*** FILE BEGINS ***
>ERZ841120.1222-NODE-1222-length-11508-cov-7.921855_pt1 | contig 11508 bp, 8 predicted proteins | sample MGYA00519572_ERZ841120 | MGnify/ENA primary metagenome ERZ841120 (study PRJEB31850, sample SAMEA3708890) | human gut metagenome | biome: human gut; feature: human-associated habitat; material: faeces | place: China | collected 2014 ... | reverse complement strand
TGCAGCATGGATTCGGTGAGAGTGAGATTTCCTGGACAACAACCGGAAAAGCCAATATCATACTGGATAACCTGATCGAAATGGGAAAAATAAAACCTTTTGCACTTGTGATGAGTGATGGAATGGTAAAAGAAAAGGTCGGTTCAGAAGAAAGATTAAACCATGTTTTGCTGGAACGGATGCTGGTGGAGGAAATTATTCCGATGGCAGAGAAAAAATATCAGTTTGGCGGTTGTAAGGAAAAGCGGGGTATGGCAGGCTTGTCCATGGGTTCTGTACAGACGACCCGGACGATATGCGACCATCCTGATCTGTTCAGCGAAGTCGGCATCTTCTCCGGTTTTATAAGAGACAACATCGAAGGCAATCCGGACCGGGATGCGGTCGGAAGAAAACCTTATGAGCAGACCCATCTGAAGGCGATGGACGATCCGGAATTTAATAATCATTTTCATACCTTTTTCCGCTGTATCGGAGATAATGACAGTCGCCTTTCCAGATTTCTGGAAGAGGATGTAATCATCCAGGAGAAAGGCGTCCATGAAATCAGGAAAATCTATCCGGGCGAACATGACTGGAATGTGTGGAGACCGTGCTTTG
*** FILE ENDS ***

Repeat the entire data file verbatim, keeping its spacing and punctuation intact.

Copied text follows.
>ERZ841120.1222-NODE-1222-length-11508-cov-7.921855_pt1 | contig 11508 bp, 8 predicted proteins | sample MGYA00519572_ERZ841120 | MGnify/ENA primary metagenome ERZ841120 (study PRJEB31850, sample SAMEA3708890) | human gut metagenome | biome: human gut; feature: human-associated habitat; material: faeces | place: China | collected 2014 ... | reverse complement strand
TGCAGCATGGATTCGGTGAGAGTGAGATTTCCTGGACAACAACCGGAAAAGCCAATATCATACTGGATAACCTGATCGAAATGGGAAAAATAAAACCTTTTGCACTTGTGATGAGTGATGGAATGGTAAAAGAAAAGGTCGGTTCAGAAGAAAGATTAAACCATGTTTTGCTGGAACGGATGCTGGTGGAGGAAATTATTCCGATGGCAGAGAAAAAATATCAGTTTGGCGGTTGTAAGGAAAAGCGGGGTATGGCAGGCTTGTCCATGGGTTCTGTACAGACGACCCGGACGATATGCGACCATCCTGATCTGTTCAGCGAAGTCGGCATCTTCTCCGGTTTTATAAGAGACAACATCGAAGGCAATCCGGACCGGGATGCGGTCGGAAGAAAACCTTATGAGCAGACCCATCTGAAGGCGATGGACGATCCGGAATTTAATAATCATTTTCATACCTTTTTCCGCTGTATCGGAGATAATGACAGTCGCCTTTCCAGATTTCTGGAAGAGGATGTAATCATCCAGGAGAAAGGCGTCCATGAAATCAGGAAAATCTATCCGGGCGAACATGACTGGAATGTGTGGAGACCGTGCTTTG